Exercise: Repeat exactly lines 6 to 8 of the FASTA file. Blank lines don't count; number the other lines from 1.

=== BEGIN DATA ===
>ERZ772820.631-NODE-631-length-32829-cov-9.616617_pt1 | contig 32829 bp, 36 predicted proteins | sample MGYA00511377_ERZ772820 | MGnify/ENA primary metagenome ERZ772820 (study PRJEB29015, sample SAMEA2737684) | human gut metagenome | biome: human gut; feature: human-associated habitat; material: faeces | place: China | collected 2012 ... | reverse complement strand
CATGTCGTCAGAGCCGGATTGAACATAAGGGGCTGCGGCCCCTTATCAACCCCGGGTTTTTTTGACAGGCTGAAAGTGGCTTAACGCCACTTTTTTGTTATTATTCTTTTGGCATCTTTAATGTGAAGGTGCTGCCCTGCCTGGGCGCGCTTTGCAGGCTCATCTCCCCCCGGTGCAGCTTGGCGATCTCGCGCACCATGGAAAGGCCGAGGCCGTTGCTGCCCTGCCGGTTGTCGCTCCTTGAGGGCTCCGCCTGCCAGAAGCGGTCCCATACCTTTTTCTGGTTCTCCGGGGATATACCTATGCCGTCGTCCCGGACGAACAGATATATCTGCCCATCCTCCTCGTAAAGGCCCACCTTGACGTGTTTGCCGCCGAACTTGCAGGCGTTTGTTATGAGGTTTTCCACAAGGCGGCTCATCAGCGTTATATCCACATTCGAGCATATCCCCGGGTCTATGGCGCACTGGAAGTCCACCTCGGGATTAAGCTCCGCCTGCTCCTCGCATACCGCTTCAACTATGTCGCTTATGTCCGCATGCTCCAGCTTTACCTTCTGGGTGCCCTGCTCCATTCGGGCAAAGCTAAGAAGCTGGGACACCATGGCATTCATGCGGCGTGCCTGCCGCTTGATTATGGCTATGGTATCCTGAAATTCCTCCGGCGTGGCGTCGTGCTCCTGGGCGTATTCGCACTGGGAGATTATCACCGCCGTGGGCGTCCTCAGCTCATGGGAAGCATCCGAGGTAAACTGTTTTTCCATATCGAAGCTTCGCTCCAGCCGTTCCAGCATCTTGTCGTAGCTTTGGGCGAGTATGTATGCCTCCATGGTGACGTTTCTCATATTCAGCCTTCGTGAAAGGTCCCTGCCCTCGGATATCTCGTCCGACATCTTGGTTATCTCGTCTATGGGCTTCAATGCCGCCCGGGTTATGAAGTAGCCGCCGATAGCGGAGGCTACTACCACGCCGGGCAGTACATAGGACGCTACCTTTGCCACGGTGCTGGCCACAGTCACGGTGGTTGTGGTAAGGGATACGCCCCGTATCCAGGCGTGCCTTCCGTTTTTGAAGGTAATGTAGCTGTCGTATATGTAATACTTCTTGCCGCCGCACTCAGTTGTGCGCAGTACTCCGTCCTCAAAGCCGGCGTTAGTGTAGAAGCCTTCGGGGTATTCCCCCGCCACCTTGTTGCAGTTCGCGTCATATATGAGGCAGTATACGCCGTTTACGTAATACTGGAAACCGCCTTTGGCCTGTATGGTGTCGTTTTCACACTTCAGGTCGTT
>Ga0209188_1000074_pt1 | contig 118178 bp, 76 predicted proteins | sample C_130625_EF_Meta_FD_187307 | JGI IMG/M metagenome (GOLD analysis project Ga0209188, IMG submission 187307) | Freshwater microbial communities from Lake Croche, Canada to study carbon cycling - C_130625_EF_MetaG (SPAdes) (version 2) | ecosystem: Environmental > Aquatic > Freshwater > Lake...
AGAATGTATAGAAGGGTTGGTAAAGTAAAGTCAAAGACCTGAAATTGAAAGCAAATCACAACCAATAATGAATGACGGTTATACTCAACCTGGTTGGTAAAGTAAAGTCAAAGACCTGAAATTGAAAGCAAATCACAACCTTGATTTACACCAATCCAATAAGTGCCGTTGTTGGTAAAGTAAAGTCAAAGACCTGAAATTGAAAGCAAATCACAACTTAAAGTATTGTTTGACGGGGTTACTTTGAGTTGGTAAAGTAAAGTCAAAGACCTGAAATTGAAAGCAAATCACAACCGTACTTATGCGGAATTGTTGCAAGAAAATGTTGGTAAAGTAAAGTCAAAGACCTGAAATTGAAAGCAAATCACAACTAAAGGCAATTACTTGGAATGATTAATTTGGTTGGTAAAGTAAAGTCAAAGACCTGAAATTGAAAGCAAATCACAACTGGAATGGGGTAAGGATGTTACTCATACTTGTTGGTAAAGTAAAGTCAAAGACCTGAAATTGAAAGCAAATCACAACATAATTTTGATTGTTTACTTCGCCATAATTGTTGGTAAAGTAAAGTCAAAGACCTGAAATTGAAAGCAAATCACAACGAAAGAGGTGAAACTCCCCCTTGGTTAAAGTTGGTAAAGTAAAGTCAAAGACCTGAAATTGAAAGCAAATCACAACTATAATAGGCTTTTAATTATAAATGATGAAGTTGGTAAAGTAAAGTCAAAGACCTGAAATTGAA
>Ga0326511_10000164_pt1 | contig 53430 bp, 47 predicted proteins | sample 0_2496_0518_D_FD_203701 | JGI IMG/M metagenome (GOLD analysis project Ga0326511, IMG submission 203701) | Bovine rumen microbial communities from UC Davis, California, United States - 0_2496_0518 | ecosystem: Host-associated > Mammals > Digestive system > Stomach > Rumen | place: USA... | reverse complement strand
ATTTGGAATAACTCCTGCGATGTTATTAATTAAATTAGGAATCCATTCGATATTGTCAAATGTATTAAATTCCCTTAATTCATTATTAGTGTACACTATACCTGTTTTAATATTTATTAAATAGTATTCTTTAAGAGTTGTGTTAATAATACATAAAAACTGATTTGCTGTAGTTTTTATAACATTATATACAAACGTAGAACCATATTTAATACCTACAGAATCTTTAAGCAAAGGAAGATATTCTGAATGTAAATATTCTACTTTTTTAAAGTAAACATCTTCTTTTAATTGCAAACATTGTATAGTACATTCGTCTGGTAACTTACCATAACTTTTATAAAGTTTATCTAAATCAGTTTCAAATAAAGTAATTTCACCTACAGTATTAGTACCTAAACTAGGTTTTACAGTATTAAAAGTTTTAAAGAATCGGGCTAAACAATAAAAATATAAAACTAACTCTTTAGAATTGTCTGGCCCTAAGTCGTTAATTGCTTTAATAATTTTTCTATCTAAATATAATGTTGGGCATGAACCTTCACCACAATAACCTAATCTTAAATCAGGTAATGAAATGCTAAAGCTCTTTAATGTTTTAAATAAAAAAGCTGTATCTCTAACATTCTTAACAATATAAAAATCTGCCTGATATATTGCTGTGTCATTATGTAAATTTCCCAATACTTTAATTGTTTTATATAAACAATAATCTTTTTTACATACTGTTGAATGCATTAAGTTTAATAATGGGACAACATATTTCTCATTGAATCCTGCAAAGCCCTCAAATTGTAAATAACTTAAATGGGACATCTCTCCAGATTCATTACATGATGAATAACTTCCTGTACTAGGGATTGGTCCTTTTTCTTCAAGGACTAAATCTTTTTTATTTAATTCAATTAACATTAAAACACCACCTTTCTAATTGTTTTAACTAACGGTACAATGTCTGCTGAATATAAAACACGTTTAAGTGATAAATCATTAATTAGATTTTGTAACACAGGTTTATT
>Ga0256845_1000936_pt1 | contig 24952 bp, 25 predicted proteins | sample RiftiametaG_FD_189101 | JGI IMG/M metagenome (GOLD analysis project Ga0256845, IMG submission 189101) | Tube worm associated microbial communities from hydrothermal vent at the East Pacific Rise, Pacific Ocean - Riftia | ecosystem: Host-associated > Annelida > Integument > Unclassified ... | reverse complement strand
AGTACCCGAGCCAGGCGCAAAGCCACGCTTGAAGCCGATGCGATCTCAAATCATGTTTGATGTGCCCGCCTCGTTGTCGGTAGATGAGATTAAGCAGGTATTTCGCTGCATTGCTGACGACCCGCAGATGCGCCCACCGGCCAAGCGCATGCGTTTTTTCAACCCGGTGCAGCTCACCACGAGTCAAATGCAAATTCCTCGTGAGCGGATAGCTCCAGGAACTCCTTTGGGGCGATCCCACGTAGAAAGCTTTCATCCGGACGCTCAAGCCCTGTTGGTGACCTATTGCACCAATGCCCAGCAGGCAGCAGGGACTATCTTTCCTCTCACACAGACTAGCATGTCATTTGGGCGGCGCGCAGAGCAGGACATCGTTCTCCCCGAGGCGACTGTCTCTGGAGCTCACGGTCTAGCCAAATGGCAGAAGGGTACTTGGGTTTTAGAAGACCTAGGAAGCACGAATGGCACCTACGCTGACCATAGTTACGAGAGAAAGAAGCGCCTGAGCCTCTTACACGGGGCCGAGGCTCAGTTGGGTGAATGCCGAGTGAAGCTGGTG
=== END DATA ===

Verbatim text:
ATTTGGAATAACTCCTGCGATGTTATTAATTAAATTAGGAATCCATTCGATATTGTCAAATGTATTAAATTCCCTTAATTCATTATTAGTGTACACTATACCTGTTTTAATATTTATTAAATAGTATTCTTTAAGAGTTGTGTTAATAATACATAAAAACTGATTTGCTGTAGTTTTTATAACATTATATACAAACGTAGAACCATATTTAATACCTACAGAATCTTTAAGCAAAGGAAGATATTCTGAATGTAAATATTCTACTTTTTTAAAGTAAACATCTTCTTTTAATTGCAAACATTGTATAGTACATTCGTCTGGTAACTTACCATAACTTTTATAAAGTTTATCTAAATCAGTTTCAAATAAAGTAATTTCACCTACAGTATTAGTACCTAAACTAGGTTTTACAGTATTAAAAGTTTTAAAGAATCGGGCTAAACAATAAAAATATAAAACTAACTCTTTAGAATTGTCTGGCCCTAAGTCGTTAATTGCTTTAATAATTTTTCTATCTAAATATAATGTTGGGCATGAACCTTCACCACAATAACCTAATCTTAAATCAGGTAATGAAATGCTAAAGCTCTTTAATGTTTTAAATAAAAAAGCTGTATCTCTAACATTCTTAACAATATAAAAATCTGCCTGATATATTGCTGTGTCATTATGTAAATTTCCCAATACTTTAATTGTTTTATATAAACAATAATCTTTTTTACATACTGTTGAATGCATTAAGTTTAATAATGGGACAACATATTTCTCATTGAATCCTGCAAAGCCCTCAAATTGTAAATAACTTAAATGGGACATCTCTCCAGATTCATTACATGATGAATAACTTCCTGTACTAGGGATTGGTCCTTTTTCTTCAAGGACTAAATCTTTTTTATTTAATTCAATTAACATTAAAACACCACCTTTCTAATTGTTTTAACTAACGGTACAATGTCTGCTGAATATAAAACACGTTTAAGTGATAAATCATTAATTAGATTTTGTAACACAGGTTTATT
>Ga0256845_1000936_pt1 | contig 24952 bp, 25 predicted proteins | sample RiftiametaG_FD_189101 | JGI IMG/M metagenome (GOLD analysis project Ga0256845, IMG submission 189101) | Tube worm associated microbial communities from hydrothermal vent at the East Pacific Rise, Pacific Ocean - Riftia | ecosystem: Host-associated > Annelida > Integument > Unclassified ... | reverse complement strand
AGTACCCGAGCCAGGCGCAAAGCCACGCTTGAAGCCGATGCGATCTCAAATCATGTTTGATGTGCCCGCCTCGTTGTCGGTAGATGAGATTAAGCAGGTATTTCGCTGCATTGCTGACGACCCGCAGATGCGCCCACCGGCCAAGCGCATGCGTTTTTTCAACCCGGTGCAGCTCACCACGAGTCAAATGCAAATTCCTCGTGAGCGGATAGCTCCAGGAACTCCTTTGGGGCGATCCCACGTAGAAAGCTTTCATCCGGACGCTCAAGCCCTGTTGGTGACCTATTGCACCAATGCCCAGCAGGCAGCAGGGACTATCTTTCCTCTCACACAGACTAGCATGTCATTTGGGCGGCGCGCAGAGCAGGACATCGTTCTCCCCGAGGCGACTGTCTCTGGAGCTCACGGTCTAGCCAAATGGCAGAAGGGTACTTGGGTTTTAGAAGACCTAGGAAGCACGAATGGCACCTACGCTGACCATAGTTACGAGAGAAAGAAGCGCCTGAGCCTCTTACACGGGGCCGAGGCTCAGTTGGGTGAATGCCGAGTGAAGCTGGTG